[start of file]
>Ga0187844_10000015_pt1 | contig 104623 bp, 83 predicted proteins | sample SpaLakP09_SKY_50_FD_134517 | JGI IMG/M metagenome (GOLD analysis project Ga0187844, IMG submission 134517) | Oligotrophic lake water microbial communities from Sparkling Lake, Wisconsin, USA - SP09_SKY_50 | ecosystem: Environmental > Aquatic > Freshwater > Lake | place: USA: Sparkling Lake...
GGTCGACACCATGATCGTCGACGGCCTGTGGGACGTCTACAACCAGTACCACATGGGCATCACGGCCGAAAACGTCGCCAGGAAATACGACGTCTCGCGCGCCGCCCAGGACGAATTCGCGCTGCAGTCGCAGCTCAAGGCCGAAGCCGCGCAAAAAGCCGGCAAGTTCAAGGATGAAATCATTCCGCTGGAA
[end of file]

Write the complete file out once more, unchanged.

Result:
>Ga0187844_10000015_pt1 | contig 104623 bp, 83 predicted proteins | sample SpaLakP09_SKY_50_FD_134517 | JGI IMG/M metagenome (GOLD analysis project Ga0187844, IMG submission 134517) | Oligotrophic lake water microbial communities from Sparkling Lake, Wisconsin, USA - SP09_SKY_50 | ecosystem: Environmental > Aquatic > Freshwater > Lake | place: USA: Sparkling Lake...
GGTCGACACCATGATCGTCGACGGCCTGTGGGACGTCTACAACCAGTACCACATGGGCATCACGGCCGAAAACGTCGCCAGGAAATACGACGTCTCGCGCGCCGCCCAGGACGAATTCGCGCTGCAGTCGCAGCTCAAGGCCGAAGCCGCGCAAAAAGCCGGCAAGTTCAAGGATGAAATCATTCCGCTGGAA